tongue about the bloody decimation of the clans and their
way of life. Men I dined with daily were profiting from the
killing, and I said nothing. Worse, I, too, made money from
it with my romantic tales.
Many are those who see me clearly. To them, I am Walter
Scott—turncoat, bootlicking lackey of the British Crown.
They say I sold the independence of Scotland for a shabby
box of tawdry and meaningless honors. They say that because
of me, the Scottish people will never be free again. That I
betrayed them for a wee bit of fleeting fame and the price
of a few books.
Now, after all these years, I find myself forced to agree.
And that is all the more difficult to bear because I lie
here with Death stalking the shadows of Abbotsford.
He’s been dogging my faltering steps for some time now.
This fever struck me as we returned from our travels. Rome
and Naples, Florence and Venice. Those places had offered
no relief. Death was coming for me. London was covered in
yellow fog when we arrived, but the rest is a blur. They
tell me I lay close to death for weeks. I don’t recall. And
then the final journey home. The steady rumbling rhythm of
a steamboat remains in my mind, but I remember very little
of that. I only know that I am home now.
Two of my hunters have been turned out into the meadow.
Fine mounts. The golden sun glistens on their powerful
shoulders as they begin to graze. I wish I could be as
content, but life has buffeted me about, and the choices
I’ve made give me no respite. Nor should they.
My mind returns again and again to the upheaval of 1820, to
We called those men and women radicals, when all they
wanted were the rights and freedoms of citizens. In the
name of equality and fraternity, they cried out for
representation. They demanded the vote. Some called for an
end to what they saw as the iron fist of Crown rule. They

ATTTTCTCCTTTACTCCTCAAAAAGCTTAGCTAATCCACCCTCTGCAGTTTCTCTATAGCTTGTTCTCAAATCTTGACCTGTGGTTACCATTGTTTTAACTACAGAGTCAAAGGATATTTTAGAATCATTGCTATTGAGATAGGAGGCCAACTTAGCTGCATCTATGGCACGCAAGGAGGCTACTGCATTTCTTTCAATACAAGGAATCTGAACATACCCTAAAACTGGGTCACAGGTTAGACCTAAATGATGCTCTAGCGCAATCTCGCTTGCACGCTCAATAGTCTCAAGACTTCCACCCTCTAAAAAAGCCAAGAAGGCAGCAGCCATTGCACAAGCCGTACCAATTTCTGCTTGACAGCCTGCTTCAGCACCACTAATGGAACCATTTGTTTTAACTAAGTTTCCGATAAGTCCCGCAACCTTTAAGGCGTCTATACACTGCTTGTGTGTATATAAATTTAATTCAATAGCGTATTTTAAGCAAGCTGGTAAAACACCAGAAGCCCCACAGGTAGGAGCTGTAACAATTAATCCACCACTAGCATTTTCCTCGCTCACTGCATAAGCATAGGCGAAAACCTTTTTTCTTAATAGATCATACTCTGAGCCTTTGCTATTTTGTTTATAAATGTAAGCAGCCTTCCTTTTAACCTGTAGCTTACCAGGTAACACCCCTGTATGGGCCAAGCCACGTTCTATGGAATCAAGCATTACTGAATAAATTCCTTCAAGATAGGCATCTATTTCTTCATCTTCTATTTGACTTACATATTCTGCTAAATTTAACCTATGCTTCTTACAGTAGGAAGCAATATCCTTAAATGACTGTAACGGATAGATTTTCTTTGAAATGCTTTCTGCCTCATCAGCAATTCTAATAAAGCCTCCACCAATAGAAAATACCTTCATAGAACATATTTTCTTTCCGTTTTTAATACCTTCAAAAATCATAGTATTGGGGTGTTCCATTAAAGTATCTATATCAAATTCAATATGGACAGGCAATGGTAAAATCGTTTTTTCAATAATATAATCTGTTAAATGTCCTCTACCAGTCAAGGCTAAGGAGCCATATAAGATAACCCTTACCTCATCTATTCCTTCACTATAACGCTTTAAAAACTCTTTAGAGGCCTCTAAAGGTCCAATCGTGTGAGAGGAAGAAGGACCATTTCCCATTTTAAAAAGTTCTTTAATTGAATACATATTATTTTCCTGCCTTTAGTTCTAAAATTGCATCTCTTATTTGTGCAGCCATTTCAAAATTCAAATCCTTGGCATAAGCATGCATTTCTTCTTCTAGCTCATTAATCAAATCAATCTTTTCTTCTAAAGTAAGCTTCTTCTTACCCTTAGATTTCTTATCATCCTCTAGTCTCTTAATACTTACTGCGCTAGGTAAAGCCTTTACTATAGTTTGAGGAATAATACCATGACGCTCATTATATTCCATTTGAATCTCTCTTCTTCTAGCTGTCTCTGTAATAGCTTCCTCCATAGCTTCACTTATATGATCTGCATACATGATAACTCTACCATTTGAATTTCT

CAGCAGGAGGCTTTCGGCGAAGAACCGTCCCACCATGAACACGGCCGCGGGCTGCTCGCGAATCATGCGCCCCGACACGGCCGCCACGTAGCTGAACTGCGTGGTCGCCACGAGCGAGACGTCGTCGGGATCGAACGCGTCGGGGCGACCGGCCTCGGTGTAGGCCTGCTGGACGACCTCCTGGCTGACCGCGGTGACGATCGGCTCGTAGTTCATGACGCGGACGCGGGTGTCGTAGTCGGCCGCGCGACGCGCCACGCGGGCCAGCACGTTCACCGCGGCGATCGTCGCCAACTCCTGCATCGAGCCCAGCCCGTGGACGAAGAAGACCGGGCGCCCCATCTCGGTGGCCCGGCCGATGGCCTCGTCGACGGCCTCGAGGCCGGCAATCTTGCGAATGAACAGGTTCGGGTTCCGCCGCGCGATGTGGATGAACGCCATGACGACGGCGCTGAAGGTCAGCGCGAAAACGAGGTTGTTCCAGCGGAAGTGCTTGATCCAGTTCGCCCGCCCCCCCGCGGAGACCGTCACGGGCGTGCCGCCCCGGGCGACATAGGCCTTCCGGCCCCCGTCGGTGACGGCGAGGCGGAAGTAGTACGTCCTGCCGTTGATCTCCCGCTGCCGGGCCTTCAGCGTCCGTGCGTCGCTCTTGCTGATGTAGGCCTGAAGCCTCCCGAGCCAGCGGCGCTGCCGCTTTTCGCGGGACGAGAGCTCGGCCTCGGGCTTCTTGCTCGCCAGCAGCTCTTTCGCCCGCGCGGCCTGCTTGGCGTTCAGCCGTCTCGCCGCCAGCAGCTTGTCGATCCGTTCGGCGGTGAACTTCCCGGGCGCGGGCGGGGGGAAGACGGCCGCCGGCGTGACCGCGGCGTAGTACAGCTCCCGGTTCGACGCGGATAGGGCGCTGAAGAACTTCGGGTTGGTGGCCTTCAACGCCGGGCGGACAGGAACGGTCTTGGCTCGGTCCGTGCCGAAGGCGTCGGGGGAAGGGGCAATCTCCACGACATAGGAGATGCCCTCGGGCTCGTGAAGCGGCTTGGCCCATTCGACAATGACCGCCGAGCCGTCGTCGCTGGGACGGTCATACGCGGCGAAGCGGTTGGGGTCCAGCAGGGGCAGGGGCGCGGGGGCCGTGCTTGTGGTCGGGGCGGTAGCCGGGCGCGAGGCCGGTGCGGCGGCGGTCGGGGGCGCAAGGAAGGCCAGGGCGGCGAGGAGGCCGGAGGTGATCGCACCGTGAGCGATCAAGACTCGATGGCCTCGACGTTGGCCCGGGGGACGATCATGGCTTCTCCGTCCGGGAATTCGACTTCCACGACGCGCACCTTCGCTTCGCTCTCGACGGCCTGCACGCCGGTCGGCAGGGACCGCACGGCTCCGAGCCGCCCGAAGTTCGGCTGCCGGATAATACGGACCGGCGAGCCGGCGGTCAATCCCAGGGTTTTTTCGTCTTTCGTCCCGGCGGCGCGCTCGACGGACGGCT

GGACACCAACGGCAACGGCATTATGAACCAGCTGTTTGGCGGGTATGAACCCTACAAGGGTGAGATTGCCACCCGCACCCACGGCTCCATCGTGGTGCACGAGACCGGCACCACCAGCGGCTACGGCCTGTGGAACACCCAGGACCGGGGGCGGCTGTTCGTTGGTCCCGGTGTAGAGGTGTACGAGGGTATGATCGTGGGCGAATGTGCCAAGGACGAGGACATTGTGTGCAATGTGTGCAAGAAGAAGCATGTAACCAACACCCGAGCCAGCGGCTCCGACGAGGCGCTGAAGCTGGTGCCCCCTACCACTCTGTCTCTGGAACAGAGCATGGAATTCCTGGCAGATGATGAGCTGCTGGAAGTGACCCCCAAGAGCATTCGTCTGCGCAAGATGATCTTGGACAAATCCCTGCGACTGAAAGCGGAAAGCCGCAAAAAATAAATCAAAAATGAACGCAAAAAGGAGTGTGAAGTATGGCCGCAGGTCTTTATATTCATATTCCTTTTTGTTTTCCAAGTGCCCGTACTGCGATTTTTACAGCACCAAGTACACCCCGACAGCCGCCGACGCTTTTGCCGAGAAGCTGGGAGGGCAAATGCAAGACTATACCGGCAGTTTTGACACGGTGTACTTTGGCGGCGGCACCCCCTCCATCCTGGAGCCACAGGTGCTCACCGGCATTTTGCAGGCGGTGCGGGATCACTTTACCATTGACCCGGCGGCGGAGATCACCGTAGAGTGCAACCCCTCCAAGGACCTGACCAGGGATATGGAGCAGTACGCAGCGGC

wanted to sever our northern kingdom from England and
restore the ancient parliament of Scotland. In my lifetime,
those men and women were the last chance for Scotland’s
independence, and I blinded myself to their cause. And when
Westminster made it treason to assemble and protest, they
willingly gave their lives. The heroic blood of the Bruce
and the Wallace flowed in their veins. I see that now. Too
That same year, that same month, as the blood flowed, I
returned to Scotland from Westminster bearing my new title.
Even now, I feel the weight of the king’s sword on my
shoulders. But as I reveled proudly in my accomplishments,
the cities across the land were tinderboxes, threatening to
explode in a wild conflagration of civil war. The weavers
and the other tradesmen in Glasgow and Edinburgh had just
brought the country’s affairs to a halt with their strikes.
Some of the reformers had courageously marched on the
ironworks at Carron to seize weapons.
Scotland teetered on the brink of anarchy. I was afraid. So
I took the well-worn path of weak men.
I feel the fever’s heat coming on again. The colors outside
my window grow more brilliant. I hear the sound of voices
singing an old Scots ballad. Or is it thunder?
My single moment of courage came when I saved a woman who
would help change the course of history.
Isabella Murray Drummond. A marvel of this modern age. A
doctor, no less, who’d studied at the university in
Wurzburg, where her eminent father held a professor’s
chair. When he passed away, she married an Edinburgh
physician who’d gone to further his studies under the
tutelage of her father. He was a widower with a growing
daughter. She was a single woman left with a younger sister
and a small inheritance. It was a marriage of convenience.
Isabella, who had the loveliness of Venus and the bearing
of a queen. She saved me from losing my leg—lame since my
childhood—after the carriage accident in Cowgate. Carried
to her husband’s house, I was fortunate he was not at home,
for she was the very angel of mercy I needed at that
moment, and her skill as a physician saved my life.
Some will always think me a traitor. I know now that I have
helped in giving away Scotland’s chance for independence .
. . perhaps forever . . . in return for a peace that was
profitable for a few. But if I have one thing in my life
that I’ll never regret, it was my action on that woman’s
behalf when the time came.
The news spread across the city. Isabella Drummond’s
husband was dead, and she was in hiding with her sister and
her stepdaughter. The government had declared her an enemy
of the Crown, placed a bounty upon her head. Her husband’s
rebellious allies wanted her, as well, believing she’d
inform on them.
I succeeded in helping the women escape from the city, far
to the north where they would board a ship bound for
Canada. She was to join all those Highlanders who were
journeying to a new life. But she would never board any
ship. She would never reach the shores of that far-off
It was there on the rugged coast of the Highlands that she
disappeared . . . and lived a truer adventure than ever
flowed from my pen.